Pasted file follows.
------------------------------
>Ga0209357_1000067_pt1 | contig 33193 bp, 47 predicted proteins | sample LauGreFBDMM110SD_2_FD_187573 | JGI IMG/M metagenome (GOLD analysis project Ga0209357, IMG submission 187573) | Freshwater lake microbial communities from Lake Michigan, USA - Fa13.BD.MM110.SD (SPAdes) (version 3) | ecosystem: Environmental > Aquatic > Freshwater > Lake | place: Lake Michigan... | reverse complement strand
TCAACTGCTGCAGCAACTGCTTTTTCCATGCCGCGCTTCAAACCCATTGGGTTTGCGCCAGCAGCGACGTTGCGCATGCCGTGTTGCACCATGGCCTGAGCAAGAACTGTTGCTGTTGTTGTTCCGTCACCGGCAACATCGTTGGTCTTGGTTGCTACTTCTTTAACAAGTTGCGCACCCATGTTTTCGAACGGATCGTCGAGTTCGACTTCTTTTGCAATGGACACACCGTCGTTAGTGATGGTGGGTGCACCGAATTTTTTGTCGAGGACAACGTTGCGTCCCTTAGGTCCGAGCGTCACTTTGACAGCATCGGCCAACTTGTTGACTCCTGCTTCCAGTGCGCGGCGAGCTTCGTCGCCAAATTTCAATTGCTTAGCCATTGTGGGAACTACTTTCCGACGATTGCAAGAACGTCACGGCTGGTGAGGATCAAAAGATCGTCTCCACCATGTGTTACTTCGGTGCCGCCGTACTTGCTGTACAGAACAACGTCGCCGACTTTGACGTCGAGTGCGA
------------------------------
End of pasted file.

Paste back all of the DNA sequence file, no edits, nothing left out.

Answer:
>Ga0209357_1000067_pt1 | contig 33193 bp, 47 predicted proteins | sample LauGreFBDMM110SD_2_FD_187573 | JGI IMG/M metagenome (GOLD analysis project Ga0209357, IMG submission 187573) | Freshwater lake microbial communities from Lake Michigan, USA - Fa13.BD.MM110.SD (SPAdes) (version 3) | ecosystem: Environmental > Aquatic > Freshwater > Lake | place: Lake Michigan... | reverse complement strand
TCAACTGCTGCAGCAACTGCTTTTTCCATGCCGCGCTTCAAACCCATTGGGTTTGCGCCAGCAGCGACGTTGCGCATGCCGTGTTGCACCATGGCCTGAGCAAGAACTGTTGCTGTTGTTGTTCCGTCACCGGCAACATCGTTGGTCTTGGTTGCTACTTCTTTAACAAGTTGCGCACCCATGTTTTCGAACGGATCGTCGAGTTCGACTTCTTTTGCAATGGACACACCGTCGTTAGTGATGGTGGGTGCACCGAATTTTTTGTCGAGGACAACGTTGCGTCCCTTAGGTCCGAGCGTCACTTTGACAGCATCGGCCAACTTGTTGACTCCTGCTTCCAGTGCGCGGCGAGCTTCGTCGCCAAATTTCAATTGCTTAGCCATTGTGGGAACTACTTTCCGACGATTGCAAGAACGTCACGGCTGGTGAGGATCAAAAGATCGTCTCCACCATGTGTTACTTCGGTGCCGCCGTACTTGCTGTACAGAACAACGTCGCCGACTTTGACGTCGAGTGCGA